All Together Now: Diversity at Work.By: Les Gore
There was one black governor inaugurated this year--Deval Patrick in Massachusetts, only the second in U.S. history. Women are governors in nine states.
"As Massachusetts is becoming more diverse, its government lags behind, resembling the population of three or four decades ago," a Boston Globe editorial observed. "A new study from UMass-Boston of 163 top positions in state government shows that minorities are underrepresented, and the numbers of Latinos and Asian-Americans in particular are shamefully low,"
The editorial continues: "The government, and especially its leadership, will not reflect the state's full diversity without a concentrated effort to recruit talented people from all segments of the population, and to assure them that their contributions are needed and welcome."
Of the top 100 US cities, the minorities have become the majority. They have enormous purchasing power. They're your customers.
Are they your employees?
Diversity At Work
I read in the New Yorker recently that "in the 'whitest' state in the nation, L.L Bean hires many Somali refugees living 20 miles away in Lewiston, Maine, to work at their giant packing facility in Freeport, during peak holiday rush." Martha Kidd Cyr, L.L. Bean's, VP Human of Resources, told me that many of these seasonal hourly workers become full time, permanent employees.
"As companies do more and more business around the world, diversity isn't simply a matter of doing what is fair or good public relations. It's a business imperative," writes Carol Hymowitz in The Wall Street Journal. "Diversity isn't easy to get right," she adds. "But when a company strives to create a workforce that mirrors the population of a community, one that is as varied as its customer base, the benefits to all are broad and deep. Diverse employees offer an extraordinarily wide range of proficiencies for doing business (or doing good) in any marketplace."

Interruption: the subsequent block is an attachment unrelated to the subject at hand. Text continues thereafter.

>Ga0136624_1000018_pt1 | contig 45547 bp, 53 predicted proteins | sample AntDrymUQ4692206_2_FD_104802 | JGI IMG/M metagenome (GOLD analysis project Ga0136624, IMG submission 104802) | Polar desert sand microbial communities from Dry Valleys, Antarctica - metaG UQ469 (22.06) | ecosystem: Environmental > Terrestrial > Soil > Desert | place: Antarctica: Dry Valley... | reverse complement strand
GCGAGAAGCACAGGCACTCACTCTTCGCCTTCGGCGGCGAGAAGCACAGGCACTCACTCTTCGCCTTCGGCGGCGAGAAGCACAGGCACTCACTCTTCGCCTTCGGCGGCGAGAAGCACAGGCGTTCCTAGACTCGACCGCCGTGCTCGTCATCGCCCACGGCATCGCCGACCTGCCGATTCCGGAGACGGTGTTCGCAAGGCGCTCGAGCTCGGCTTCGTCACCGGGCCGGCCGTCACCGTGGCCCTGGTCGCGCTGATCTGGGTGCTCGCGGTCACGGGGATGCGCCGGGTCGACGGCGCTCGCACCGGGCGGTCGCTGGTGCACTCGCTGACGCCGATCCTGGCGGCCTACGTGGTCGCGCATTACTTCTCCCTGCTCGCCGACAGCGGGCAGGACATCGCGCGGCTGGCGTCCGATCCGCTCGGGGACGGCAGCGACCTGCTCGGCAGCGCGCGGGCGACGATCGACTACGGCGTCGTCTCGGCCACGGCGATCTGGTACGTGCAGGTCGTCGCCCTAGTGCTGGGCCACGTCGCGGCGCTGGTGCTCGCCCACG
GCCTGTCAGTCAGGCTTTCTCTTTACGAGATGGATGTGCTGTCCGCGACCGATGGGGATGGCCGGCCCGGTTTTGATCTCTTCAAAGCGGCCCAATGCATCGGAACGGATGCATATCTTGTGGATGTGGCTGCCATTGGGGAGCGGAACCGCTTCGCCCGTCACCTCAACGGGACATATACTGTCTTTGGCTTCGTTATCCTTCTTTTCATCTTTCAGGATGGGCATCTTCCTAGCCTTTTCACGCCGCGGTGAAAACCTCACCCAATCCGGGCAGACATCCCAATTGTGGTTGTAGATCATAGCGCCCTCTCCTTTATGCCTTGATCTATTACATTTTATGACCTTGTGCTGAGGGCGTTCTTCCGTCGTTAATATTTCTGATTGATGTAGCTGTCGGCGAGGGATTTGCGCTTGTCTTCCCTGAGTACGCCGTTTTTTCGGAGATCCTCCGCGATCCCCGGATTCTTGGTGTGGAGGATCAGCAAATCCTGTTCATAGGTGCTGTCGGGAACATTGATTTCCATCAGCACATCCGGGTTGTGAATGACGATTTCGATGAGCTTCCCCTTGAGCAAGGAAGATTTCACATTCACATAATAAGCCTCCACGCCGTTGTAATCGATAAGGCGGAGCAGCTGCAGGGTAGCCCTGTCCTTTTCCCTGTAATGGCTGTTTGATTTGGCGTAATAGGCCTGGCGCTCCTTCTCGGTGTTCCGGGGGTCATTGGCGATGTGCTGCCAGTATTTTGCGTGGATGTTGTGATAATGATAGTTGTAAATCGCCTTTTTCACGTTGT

Who Makes Up The Diversity Population?
It is clearly African Americans, Asian Americans, Hispanics, Disabled, Forty Plus, Gay and Lesbian, Native American, Veterans--and yes, Women. Look more closely, and you'll see:
More Similar Than Different
Last year, Watson Wyatt Worldwide's. WorkUSA research asked 7500 workers at all job levels across diverse industries to respond to 130 statements about their workplaces. Watson Wyatt broke down the responses to look for diversity patterns across demographics including whites versus minorities, men versus women, and people over and under 30 years old.
The research found more similarities than differences, especially in the categories respondents rated as most important to them. People agreed about what inspires their commitment to a particular employer. The following factors were cited as important:
There was also agreement on what specific areas organizations needed to improve. Research clearly showed these areas to be: employee input; promoting the best performers; helping the worst performers get better.
Additionally, the employees want to know how their job affects internal and external customers. They want to understand how their job contributes to the accomplishment of company business goals. They want a safe work environment and highly rated products and services.
Recommendations for Diverse Workplace Success
To help insure success, Watson Wyatt recommends that organizations concentrate on four areas with their employees:
Best Practices Checklist
The Society for Human Resource Management Diversity Initiative, set up in 1993, http://www.shrm.org/diversity has compiled a best practices checklist from observing and participating in the successful implementation of hundreds of inclusivity initiatives.
© Copyright 2007, Les Gore
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